Genius knows no boundaries.
That’s the inescapable conclusion I reach when I look at the 2016 finalists for The Strong’s World Video Game Hall of Fame. The nominated games are equally distributed across three continents (Asia, Europe, and North America) and reflect how the video game industry has developed around the world and how the most successful video games often tap into universal themes.
A group of three Minnesota college students created the oldest game in the group, The Oregon Trail, in 1971 on a mainframe school computer, and its popularity spread to other areas and other gaming platforms. While the game featured a unique American setting, its journey theme greatly influenced the development of educational games around the world. Countless other games have replicated it. John Madden Football (1990) is another game with a predominantly American theme, but it too has been hugely influential, showcasing the model of annual releases that video game franchises have adopted for other popular sports, such as soccer and basketball.
Just because a game has an American setting doesn’t mean it owes its primary genesis to an American developer. Grand Theft Auto III (2001), for example, is set in a fictional East Coast American city, but the creators of its innovative, open-world game play were based in Great Britain. The original name of GTA III’s developer, DMA Design, was taken from the way in which “Direct Memory Access” was abbreviated in a manual for the Commodore Amiga microcomputer. In Great Britain, home computers, as opposed to consoles, drove the development of the early electronic game market, and Elite (1984) is another highly influential open-world game that emerged from this British personal computer boom. Tomb Raider (1996) appeared on computers as well, although it and its many follow-up titles also achieved an enduring place on consoles and the wider public consciousness with the release of a major motion picture starring Angelina Jolie as Lara Croft.
Game developers on continental Europe also have a long track record of innovative game design, and they are represented among the nominees by one of the oldest games in the group and by the newest. Minecraft (2009), although only seven years old, has become a global phenomenon that tens of millions of people play. By contrast, Nürburgring (1975) is probably unfamiliar to many people, but it’s a well-deserving pioneer. It is the first racing game to use a first-person perspective. It directly inspired the development of Atari’s more well-known Night Driver (1976), which popularized racing games that put players in the driver’s seats. Although long underappreciated, Nürburgring exerted enormous influence.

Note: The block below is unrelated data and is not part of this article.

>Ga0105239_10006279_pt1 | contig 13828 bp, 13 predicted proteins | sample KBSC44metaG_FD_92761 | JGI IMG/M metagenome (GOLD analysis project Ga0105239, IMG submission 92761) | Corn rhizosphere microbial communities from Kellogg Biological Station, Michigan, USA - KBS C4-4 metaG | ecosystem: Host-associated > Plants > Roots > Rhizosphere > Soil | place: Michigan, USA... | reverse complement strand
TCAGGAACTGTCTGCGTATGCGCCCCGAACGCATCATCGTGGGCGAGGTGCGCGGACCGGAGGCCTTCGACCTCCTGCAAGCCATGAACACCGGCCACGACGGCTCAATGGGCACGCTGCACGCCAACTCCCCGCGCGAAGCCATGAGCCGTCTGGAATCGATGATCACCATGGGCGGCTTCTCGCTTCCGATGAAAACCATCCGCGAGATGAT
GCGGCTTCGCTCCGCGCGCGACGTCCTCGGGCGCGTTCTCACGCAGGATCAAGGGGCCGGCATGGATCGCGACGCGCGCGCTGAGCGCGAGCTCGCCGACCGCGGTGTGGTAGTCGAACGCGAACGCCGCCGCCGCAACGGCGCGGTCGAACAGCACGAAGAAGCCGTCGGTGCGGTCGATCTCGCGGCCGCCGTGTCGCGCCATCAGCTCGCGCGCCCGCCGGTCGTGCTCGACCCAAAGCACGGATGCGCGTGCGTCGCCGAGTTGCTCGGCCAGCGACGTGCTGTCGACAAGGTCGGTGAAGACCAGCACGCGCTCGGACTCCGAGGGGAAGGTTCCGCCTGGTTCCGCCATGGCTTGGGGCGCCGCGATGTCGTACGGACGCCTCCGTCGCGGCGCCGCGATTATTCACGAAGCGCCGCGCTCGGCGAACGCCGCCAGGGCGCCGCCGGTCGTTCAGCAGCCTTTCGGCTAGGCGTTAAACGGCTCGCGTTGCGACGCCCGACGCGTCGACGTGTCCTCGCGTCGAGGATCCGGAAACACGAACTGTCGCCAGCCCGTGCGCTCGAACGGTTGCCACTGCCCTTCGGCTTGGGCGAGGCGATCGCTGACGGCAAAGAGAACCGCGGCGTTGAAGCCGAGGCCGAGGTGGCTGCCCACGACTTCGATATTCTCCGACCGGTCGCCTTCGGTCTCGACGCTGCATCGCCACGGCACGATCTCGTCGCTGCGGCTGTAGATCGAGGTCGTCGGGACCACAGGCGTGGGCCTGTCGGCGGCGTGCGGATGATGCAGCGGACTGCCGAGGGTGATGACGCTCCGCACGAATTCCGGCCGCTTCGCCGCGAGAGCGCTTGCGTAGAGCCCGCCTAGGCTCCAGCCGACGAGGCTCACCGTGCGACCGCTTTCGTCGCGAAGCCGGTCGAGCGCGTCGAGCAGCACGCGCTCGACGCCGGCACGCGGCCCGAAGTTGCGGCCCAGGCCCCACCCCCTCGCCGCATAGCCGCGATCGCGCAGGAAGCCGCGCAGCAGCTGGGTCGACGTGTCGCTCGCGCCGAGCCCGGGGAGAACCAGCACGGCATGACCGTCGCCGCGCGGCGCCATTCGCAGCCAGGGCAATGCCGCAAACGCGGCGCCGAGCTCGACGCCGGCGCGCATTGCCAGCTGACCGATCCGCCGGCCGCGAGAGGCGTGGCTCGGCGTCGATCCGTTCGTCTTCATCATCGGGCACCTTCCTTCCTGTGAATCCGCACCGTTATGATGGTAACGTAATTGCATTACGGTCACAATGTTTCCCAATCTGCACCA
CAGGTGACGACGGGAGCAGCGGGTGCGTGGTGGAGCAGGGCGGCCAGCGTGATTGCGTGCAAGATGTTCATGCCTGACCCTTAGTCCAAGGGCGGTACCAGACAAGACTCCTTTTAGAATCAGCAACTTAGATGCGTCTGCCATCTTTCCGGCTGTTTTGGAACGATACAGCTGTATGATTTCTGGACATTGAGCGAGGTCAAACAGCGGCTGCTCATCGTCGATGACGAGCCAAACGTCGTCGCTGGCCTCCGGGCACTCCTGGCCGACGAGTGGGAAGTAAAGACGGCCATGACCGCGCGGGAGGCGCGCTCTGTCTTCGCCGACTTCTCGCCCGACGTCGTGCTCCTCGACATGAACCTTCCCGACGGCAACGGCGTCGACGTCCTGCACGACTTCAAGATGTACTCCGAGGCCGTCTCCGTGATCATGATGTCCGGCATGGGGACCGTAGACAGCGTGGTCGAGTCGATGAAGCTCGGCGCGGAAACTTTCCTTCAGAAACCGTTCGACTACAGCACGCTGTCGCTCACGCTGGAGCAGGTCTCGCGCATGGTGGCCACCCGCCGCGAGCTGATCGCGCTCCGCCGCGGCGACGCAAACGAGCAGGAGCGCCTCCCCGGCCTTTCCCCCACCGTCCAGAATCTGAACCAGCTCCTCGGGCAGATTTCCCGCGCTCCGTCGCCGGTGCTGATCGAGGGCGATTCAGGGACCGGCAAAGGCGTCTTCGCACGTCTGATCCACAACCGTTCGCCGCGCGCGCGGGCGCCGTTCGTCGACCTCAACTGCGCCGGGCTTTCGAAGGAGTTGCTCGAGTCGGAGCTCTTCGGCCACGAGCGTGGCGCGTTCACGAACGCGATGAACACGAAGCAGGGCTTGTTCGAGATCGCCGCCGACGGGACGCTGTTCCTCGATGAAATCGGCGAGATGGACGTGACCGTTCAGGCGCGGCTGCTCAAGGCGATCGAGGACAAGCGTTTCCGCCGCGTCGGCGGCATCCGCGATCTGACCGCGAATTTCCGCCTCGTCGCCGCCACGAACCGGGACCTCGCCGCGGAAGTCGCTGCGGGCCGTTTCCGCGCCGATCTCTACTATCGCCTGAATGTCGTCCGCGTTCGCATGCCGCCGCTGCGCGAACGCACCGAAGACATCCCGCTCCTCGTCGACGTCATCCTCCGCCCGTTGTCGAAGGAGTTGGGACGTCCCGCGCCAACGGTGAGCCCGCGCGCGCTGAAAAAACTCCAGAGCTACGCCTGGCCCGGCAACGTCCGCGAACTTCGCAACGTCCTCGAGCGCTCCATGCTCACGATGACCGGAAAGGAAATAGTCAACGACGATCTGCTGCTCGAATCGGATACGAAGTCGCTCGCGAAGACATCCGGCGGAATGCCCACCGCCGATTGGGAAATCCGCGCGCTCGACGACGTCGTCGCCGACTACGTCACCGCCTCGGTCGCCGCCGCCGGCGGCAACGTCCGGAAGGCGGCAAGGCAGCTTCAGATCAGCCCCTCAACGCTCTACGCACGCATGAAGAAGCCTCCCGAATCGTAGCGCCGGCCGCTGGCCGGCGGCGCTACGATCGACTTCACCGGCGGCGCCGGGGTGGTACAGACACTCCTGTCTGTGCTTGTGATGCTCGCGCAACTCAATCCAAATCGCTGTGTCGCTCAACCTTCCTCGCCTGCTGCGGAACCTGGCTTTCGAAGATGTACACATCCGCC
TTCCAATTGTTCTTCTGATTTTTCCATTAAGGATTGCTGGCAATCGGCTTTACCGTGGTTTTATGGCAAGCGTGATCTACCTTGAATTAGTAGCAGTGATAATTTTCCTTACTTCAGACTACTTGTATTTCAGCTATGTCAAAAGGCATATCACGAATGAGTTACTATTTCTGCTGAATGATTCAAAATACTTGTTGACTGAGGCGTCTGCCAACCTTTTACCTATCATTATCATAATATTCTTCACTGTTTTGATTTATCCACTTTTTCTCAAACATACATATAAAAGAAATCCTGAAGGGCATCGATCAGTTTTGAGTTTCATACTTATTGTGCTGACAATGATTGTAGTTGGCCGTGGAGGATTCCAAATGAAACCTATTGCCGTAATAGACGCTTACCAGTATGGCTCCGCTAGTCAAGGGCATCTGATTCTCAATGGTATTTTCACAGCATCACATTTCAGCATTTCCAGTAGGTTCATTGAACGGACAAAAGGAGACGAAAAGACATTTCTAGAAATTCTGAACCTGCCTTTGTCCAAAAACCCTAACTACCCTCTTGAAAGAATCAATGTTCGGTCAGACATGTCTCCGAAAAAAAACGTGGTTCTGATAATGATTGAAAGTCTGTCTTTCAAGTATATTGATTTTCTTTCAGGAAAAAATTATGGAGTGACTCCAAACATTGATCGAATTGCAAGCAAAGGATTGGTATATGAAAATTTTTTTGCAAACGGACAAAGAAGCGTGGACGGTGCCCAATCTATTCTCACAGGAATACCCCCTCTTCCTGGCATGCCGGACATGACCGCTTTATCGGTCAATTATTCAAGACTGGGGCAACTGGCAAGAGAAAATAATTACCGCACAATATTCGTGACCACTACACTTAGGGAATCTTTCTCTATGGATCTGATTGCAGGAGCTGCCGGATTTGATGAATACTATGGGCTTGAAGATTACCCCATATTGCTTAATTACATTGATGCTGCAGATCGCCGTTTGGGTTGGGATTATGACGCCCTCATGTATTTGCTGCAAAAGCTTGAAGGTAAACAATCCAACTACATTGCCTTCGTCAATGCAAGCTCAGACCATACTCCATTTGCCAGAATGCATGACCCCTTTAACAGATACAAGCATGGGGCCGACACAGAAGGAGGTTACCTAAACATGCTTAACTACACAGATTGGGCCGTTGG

When it comes to influence, Japan deserves pride of place as a center for important game development. Space Invaders (1978) represents the first original Japanese video game to achieve worldwide impact as it sparked a global craze for arcade games. Also, when interest in arcade games flagged, Street Fighter II (1991) reinvigorated enthusiasm for coin-ops (and especially for fighting games) by giving players the chance to show off their skills in one-on-one combat with other players.
Legendary Nintendo developer Shigeru Miyamoto’s The Legend of Zelda (1986) launched not only a series of fantasy video games of enduringly high-quality, but it also paved the way for many other fantasy video games on consoles such as Final Fantasy (1987) and its many sequels. Two other Japanese nominees, Sonic the Hedgehog (1991) and Pokemon Red and Green (originally released as Pocket Monsters Aka and Midori in 1996) likewise introduced enduringly popular franchises with worldwide followings.
The international appeal of these games proves that thoughtful, creative game design has universal appeal. This explains why the last two titles among the 2016 nominees, Sid Meier’s Civilization (1991) and The Sims (2000), have earned such passionate followings, for they revolutionized simulations on a grand historical scale and in the familiar environment of domestic life.
Reviewing the international makeup of this year’s finalists makes clear how global the games industry is and reminds video game fans of a basic truth: Games have worldwide appeal because play is universal—everyone plays. As the technological tools and the business infrastructure necessary to support game creation spread around the world, geniuses emerged everywhere to create games worthy of enshrinement in The Strong’s World Video Game Hall of Fame.
Given this year’s sample, I fully expect that in future years, nominated games will come from many additional countries—for great game design can cross any boundary.
By Jon-Paul Dyson, Director, International Center for the History of Electronic Games and Vice President for Exhibits